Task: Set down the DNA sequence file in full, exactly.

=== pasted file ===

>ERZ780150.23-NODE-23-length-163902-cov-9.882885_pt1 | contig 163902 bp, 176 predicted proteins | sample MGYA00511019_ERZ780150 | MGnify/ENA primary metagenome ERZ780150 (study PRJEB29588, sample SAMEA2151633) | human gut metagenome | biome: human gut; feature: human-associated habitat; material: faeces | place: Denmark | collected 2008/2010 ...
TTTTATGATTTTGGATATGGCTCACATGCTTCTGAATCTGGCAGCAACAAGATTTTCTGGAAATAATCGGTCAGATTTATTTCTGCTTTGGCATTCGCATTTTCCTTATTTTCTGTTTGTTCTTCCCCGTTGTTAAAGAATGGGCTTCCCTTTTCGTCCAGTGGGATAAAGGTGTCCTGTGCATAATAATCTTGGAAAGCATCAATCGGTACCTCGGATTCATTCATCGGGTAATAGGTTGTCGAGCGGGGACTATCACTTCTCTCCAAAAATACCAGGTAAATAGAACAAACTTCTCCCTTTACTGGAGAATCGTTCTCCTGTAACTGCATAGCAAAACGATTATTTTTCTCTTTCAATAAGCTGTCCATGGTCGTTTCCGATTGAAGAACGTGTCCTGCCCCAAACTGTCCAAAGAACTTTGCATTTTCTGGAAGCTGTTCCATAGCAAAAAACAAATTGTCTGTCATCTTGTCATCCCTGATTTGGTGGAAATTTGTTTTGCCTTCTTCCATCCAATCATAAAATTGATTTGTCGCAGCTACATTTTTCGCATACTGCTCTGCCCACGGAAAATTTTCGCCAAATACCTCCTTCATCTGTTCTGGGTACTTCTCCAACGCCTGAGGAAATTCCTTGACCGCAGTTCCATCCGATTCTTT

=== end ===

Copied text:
>ERZ780150.23-NODE-23-length-163902-cov-9.882885_pt1 | contig 163902 bp, 176 predicted proteins | sample MGYA00511019_ERZ780150 | MGnify/ENA primary metagenome ERZ780150 (study PRJEB29588, sample SAMEA2151633) | human gut metagenome | biome: human gut; feature: human-associated habitat; material: faeces | place: Denmark | collected 2008/2010 ...
TTTTATGATTTTGGATATGGCTCACATGCTTCTGAATCTGGCAGCAACAAGATTTTCTGGAAATAATCGGTCAGATTTATTTCTGCTTTGGCATTCGCATTTTCCTTATTTTCTGTTTGTTCTTCCCCGTTGTTAAAGAATGGGCTTCCCTTTTCGTCCAGTGGGATAAAGGTGTCCTGTGCATAATAATCTTGGAAAGCATCAATCGGTACCTCGGATTCATTCATCGGGTAATAGGTTGTCGAGCGGGGACTATCACTTCTCTCCAAAAATACCAGGTAAATAGAACAAACTTCTCCCTTTACTGGAGAATCGTTCTCCTGTAACTGCATAGCAAAACGATTATTTTTCTCTTTCAATAAGCTGTCCATGGTCGTTTCCGATTGAAGAACGTGTCCTGCCCCAAACTGTCCAAAGAACTTTGCATTTTCTGGAAGCTGTTCCATAGCAAAAAACAAATTGTCTGTCATCTTGTCATCCCTGATTTGGTGGAAATTTGTTTTGCCTTCTTCCATCCAATCATAAAATTGATTTGTCGCAGCTACATTTTTCGCATACTGCTCTGCCCACGGAAAATTTTCGCCAAATACCTCCTTCATCTGTTCTGGGTACTTCTCCAACGCCTGAGGAAATTCCTTGACCGCAGTTCCATCCGATTCTTT